On Jan. 11, 2016, the Office of Compliance Inspections and Examinations (OCIE) of the U.S. Securities and Exchange Commission (SEC) issued its annual Examinations Priorities for 2016 (Exam Priorities), which is available for download here. In the Exam Priorities, OCIE notes that its priorities focus on the same three thematic areas as in 2015 (which we summarized in a GT Alert available here) – (1) matters of importance to retail investors (including those saving for retirement), (2) market-wide risks, and (3) the use of OCIE’s data analytics to identify potential illegal activity.

OCIE stated that retail investor (and retirement investor) matters are expected to remain a focus area “for the foreseeable future.” Under this thematic area, in 2016 OCIE expects to focus on its multi-year “ReTIRE” initiative (focused on retirement accounts serviced by SEC-registered advisers and broker-dealers), compliance-related matters involving exchange-traded funds (ETFs) and variable annuities, practices of public pension advisers (including pay-to-play compliance), and to continue prior priorities related to branch office oversight and related to fee selection and reverse churning by broker-dealers and investment advisers.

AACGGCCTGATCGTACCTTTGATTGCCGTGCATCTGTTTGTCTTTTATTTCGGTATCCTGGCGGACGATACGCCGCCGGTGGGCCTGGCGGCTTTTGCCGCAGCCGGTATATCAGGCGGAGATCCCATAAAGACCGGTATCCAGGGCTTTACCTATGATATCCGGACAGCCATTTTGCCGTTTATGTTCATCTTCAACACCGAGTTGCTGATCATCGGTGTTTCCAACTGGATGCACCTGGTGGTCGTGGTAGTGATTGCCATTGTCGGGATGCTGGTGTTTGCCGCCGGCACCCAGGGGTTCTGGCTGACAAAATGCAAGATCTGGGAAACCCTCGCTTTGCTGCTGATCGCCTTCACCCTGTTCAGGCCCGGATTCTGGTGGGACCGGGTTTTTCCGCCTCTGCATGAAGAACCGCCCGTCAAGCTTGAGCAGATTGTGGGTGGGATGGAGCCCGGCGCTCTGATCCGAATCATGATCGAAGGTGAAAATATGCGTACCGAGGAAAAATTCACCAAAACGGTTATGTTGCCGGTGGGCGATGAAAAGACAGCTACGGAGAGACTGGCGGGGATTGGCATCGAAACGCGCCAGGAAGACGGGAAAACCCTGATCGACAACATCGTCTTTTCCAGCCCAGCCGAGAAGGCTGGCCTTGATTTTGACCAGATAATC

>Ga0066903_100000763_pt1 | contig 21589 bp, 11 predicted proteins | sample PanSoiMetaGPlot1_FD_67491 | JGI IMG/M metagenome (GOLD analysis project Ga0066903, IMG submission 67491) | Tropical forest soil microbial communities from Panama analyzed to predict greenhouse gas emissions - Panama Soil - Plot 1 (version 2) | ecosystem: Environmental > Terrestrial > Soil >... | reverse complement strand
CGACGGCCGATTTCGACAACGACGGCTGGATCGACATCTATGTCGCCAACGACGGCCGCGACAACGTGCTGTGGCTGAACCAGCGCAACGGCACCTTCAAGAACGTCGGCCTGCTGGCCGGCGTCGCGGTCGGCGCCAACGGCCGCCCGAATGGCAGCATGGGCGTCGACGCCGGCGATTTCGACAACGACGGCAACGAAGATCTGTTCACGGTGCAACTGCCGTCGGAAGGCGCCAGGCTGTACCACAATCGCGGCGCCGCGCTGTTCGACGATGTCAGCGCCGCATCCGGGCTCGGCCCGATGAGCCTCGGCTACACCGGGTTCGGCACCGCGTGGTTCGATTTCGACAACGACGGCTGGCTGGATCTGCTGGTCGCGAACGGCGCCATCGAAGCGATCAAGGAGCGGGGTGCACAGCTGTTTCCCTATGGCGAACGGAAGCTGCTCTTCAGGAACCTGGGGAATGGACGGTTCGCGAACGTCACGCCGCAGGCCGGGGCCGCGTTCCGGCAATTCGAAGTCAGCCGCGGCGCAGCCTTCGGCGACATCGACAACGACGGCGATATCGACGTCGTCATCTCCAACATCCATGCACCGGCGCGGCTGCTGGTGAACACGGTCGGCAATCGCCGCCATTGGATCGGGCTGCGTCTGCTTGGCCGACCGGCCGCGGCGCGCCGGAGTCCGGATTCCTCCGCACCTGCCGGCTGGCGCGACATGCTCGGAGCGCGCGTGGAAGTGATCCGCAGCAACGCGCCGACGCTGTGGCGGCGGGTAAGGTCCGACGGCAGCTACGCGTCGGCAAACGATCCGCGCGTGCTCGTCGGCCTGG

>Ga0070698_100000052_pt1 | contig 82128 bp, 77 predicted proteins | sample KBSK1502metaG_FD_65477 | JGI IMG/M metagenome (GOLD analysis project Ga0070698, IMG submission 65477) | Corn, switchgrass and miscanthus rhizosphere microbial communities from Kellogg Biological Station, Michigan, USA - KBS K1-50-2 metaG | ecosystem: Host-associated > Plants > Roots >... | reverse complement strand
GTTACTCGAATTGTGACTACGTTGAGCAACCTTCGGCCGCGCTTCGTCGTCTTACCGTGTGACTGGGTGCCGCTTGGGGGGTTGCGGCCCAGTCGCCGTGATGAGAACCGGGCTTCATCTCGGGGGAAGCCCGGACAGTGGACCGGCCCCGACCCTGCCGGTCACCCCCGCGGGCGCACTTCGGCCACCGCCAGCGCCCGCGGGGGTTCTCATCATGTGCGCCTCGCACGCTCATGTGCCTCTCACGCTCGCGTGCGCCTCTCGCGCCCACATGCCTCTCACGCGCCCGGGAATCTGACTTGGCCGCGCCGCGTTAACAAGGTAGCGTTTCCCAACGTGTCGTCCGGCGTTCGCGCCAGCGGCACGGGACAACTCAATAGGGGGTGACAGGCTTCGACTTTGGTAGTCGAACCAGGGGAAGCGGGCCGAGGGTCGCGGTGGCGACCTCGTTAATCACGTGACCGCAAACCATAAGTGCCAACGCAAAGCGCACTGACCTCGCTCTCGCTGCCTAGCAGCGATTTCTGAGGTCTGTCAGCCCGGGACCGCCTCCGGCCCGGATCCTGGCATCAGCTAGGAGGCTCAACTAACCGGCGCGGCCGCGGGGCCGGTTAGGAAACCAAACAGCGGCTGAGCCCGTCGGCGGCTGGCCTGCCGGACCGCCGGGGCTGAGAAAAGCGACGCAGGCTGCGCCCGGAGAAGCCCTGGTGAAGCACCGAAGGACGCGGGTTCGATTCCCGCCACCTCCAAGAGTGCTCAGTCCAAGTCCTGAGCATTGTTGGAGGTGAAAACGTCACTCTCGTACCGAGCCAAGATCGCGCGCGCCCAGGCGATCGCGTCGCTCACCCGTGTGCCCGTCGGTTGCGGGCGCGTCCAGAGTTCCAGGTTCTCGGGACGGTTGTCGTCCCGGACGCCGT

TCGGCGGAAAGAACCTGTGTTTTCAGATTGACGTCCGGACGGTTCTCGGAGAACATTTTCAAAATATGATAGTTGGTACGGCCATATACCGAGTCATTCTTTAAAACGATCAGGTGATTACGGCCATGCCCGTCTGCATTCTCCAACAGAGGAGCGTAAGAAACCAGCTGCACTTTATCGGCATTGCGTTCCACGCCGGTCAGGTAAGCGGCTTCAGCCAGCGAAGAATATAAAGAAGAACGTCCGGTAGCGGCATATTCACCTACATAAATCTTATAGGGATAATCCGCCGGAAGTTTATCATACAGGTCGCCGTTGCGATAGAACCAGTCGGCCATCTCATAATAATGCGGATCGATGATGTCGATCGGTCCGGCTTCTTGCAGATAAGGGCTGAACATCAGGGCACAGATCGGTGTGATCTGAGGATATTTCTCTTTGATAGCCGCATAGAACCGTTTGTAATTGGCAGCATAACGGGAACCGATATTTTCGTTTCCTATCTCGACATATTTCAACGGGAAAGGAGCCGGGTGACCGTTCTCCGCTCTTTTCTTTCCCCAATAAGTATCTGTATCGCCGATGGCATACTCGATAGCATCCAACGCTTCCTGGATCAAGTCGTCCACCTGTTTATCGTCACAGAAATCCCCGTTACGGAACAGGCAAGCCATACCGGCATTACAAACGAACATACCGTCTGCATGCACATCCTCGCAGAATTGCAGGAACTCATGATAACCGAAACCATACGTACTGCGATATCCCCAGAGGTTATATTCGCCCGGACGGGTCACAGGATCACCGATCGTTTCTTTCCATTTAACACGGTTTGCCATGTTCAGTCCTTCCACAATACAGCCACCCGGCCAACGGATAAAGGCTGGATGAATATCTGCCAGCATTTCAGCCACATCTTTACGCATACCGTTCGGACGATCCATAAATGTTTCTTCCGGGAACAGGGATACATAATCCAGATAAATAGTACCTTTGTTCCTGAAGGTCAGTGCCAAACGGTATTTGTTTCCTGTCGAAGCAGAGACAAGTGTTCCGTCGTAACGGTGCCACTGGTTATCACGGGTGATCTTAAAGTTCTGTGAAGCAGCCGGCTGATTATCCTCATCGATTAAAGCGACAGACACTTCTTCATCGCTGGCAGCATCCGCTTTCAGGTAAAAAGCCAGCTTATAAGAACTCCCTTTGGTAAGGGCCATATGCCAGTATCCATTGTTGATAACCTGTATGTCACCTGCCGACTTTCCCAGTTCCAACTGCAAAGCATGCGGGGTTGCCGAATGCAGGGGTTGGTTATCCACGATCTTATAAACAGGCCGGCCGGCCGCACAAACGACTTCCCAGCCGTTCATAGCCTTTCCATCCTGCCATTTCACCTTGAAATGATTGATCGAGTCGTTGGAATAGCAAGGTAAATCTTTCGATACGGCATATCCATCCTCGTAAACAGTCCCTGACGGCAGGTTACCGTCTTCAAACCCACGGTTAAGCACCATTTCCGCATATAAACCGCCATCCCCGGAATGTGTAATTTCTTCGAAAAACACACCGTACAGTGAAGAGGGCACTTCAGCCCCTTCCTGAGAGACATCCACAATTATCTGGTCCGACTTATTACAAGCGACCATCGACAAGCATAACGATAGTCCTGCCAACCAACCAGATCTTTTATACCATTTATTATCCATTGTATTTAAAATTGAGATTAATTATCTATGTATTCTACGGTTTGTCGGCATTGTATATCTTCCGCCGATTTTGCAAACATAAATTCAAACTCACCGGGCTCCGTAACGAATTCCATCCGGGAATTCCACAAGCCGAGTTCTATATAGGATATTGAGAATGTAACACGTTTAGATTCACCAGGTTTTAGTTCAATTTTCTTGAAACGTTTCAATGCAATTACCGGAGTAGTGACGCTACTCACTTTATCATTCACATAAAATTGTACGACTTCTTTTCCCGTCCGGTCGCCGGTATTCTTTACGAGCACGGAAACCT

Related to market-wide risks, OCIE expects to focus on areas including cybersecurity (including the second initiative to examine broker-dealers and investment advisers and their cybersecurity compliance and controls launched in September 2015 – which we highlighted in a GT Alertavailable here), compliance with Regulation SCI, liquidity controls and “systemically important” clearing agencies pursuant to requirements of Dodd-Frank. OCIE further noted it will use its data analytics capabilities to identify potential incidents of recidivist activities (by firms and their personnel), anti-money laundering compliance concerns, microcap fraud, excessive trading and issues and fiduciary duty breaches related to promotion of new, complex and high-risk investment products.

In addition to these focus areas, the Exam Priorities identify municipal advisors, private placements (specifically including offerings under Regulation D as well as under the Immigrant Investor (EB-5) Program), never-before-examined investment advisers and investment companies, private fund advisers, and transfer agents as other types of capital markets participants and/or activities to which OCIE’s examination resources are expected to be deployed.